“Normal” is a funny word. You might think it means one thing – such as the dictionary definition, which is, according to Dictionary.com, “conforming to the standard or the common type; usual; not abnormal; regular; natural” – but that idea can change. The first three definitions there do not describe Namine in the least. Of course there is no one like her. Caudal regression alone only occurs in one out of 25,000 live births, to say nothing of the Pierre Robin sequence or her heart defect.

Doctors ascribed to her the term “femoral facial syndrome” in an attempt to better understand her unique physiology. That alone is testament to her uniqueness, her dissimilarity to her peers. But those last two definitions – “regular; natural” – strike a particular tone for me. I have often made the observation that “normal” is just what we’re used to. Normal children’s legs, for example, look strange to me. I suspect they always will.

Yesterday Namine was playing with her kitchen set. She had originally wanted to have a tea party, but by the time I had made and cooled the tea, she wanted nothing to do with it. “Not now, Haha. I’m making dinner for you guys.” She put some plastic eggs in a pan on the stove and a plastic loaf of broad in her little oven. She even asked for a small towel to drape over the oven handle. These are all things that we do, all normal things. She defines normal based on us, and not – at least not yet – on her peers. But she reminded me, also, that she is perhaps a little too smart for her own good.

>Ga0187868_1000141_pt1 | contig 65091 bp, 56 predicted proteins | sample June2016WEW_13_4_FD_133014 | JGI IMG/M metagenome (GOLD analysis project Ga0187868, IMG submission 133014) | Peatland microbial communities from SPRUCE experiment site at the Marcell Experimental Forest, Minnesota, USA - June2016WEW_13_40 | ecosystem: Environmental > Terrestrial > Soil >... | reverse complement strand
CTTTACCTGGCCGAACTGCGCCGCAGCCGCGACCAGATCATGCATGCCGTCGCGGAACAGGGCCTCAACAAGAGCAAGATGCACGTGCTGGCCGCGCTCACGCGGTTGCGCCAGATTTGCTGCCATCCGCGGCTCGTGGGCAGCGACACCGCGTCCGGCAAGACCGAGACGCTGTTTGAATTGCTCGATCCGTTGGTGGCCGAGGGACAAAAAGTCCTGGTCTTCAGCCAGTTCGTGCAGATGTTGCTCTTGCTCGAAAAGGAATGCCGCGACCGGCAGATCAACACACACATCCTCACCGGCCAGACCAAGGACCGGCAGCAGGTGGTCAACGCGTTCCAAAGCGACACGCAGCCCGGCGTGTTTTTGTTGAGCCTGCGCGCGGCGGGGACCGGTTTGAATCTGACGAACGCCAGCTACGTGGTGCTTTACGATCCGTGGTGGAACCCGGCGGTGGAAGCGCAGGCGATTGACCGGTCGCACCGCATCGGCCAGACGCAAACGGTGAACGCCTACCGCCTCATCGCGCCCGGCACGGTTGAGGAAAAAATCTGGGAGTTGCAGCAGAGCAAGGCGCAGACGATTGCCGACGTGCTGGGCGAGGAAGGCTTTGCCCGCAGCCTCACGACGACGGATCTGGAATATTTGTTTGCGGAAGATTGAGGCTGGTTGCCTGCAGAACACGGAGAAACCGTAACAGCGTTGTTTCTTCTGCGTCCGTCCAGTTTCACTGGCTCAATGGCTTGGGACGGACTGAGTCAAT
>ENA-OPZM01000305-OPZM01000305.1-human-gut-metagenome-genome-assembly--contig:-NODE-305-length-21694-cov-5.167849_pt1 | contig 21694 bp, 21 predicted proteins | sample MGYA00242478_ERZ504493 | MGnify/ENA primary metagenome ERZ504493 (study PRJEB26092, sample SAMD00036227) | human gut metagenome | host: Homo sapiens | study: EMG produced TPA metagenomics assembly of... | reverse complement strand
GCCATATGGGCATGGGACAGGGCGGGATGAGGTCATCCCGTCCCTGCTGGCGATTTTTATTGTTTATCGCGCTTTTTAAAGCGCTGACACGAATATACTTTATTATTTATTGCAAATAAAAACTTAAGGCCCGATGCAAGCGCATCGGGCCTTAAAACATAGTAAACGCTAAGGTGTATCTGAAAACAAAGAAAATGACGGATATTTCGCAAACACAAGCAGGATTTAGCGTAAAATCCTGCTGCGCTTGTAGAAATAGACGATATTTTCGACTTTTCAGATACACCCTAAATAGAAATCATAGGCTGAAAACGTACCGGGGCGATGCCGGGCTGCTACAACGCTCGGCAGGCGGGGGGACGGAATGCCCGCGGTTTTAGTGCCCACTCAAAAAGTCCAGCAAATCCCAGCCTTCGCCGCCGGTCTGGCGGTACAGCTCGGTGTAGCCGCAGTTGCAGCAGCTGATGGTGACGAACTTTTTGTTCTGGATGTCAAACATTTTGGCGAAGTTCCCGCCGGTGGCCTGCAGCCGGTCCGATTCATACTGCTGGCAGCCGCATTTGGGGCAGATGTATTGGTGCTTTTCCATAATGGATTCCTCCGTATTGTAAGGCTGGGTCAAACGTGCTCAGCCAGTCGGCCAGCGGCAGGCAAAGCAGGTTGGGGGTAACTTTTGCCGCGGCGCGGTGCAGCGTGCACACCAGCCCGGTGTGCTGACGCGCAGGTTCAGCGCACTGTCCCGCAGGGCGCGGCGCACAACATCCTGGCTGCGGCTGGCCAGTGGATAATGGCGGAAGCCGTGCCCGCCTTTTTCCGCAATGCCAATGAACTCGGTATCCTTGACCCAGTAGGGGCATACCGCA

As I was getting her ready for bed last night, Namine asked me, “What happened to me?” I asked her what she meant, but she didn’t answer. She just sighed, as she does when I suspect she knows what she means, but she simply doesn’t have the vocabulary to express it. So I told her, “Nothing happened to you. God made you exactly as you should be, and you are perfect just the way you are.” She smiled back at me and said, “I love you, Haha. I need a hug!” Of course, I was happy to provide.